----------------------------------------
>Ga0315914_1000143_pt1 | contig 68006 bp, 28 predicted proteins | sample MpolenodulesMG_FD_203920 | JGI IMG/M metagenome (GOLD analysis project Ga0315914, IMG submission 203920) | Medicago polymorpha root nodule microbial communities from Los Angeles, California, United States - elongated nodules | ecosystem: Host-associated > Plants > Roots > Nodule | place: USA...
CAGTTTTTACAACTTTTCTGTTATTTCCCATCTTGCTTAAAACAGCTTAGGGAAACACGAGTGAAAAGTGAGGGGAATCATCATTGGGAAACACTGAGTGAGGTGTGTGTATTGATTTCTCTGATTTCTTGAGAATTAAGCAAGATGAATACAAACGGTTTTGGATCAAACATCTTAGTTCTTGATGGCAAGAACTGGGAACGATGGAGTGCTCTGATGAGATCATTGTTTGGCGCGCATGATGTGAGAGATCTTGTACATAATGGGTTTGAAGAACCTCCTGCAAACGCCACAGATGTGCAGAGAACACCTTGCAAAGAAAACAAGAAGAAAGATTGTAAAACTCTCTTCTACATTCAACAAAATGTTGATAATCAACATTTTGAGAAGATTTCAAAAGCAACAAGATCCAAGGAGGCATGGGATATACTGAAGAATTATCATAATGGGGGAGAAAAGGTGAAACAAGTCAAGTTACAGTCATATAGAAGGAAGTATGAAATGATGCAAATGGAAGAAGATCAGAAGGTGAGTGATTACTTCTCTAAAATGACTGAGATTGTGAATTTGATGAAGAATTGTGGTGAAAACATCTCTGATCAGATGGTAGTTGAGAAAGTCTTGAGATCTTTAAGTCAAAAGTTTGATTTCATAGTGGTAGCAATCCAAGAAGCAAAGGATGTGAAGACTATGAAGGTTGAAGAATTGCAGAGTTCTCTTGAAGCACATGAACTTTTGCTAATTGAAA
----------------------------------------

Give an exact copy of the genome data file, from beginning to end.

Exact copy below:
>Ga0315914_1000143_pt1 | contig 68006 bp, 28 predicted proteins | sample MpolenodulesMG_FD_203920 | JGI IMG/M metagenome (GOLD analysis project Ga0315914, IMG submission 203920) | Medicago polymorpha root nodule microbial communities from Los Angeles, California, United States - elongated nodules | ecosystem: Host-associated > Plants > Roots > Nodule | place: USA...
CAGTTTTTACAACTTTTCTGTTATTTCCCATCTTGCTTAAAACAGCTTAGGGAAACACGAGTGAAAAGTGAGGGGAATCATCATTGGGAAACACTGAGTGAGGTGTGTGTATTGATTTCTCTGATTTCTTGAGAATTAAGCAAGATGAATACAAACGGTTTTGGATCAAACATCTTAGTTCTTGATGGCAAGAACTGGGAACGATGGAGTGCTCTGATGAGATCATTGTTTGGCGCGCATGATGTGAGAGATCTTGTACATAATGGGTTTGAAGAACCTCCTGCAAACGCCACAGATGTGCAGAGAACACCTTGCAAAGAAAACAAGAAGAAAGATTGTAAAACTCTCTTCTACATTCAACAAAATGTTGATAATCAACATTTTGAGAAGATTTCAAAAGCAACAAGATCCAAGGAGGCATGGGATATACTGAAGAATTATCATAATGGGGGAGAAAAGGTGAAACAAGTCAAGTTACAGTCATATAGAAGGAAGTATGAAATGATGCAAATGGAAGAAGATCAGAAGGTGAGTGATTACTTCTCTAAAATGACTGAGATTGTGAATTTGATGAAGAATTGTGGTGAAAACATCTCTGATCAGATGGTAGTTGAGAAAGTCTTGAGATCTTTAAGTCAAAAGTTTGATTTCATAGTGGTAGCAATCCAAGAAGCAAAGGATGTGAAGACTATGAAGGTTGAAGAATTGCAGAGTTCTCTTGAAGCACATGAACTTTTGCTAATTGAAA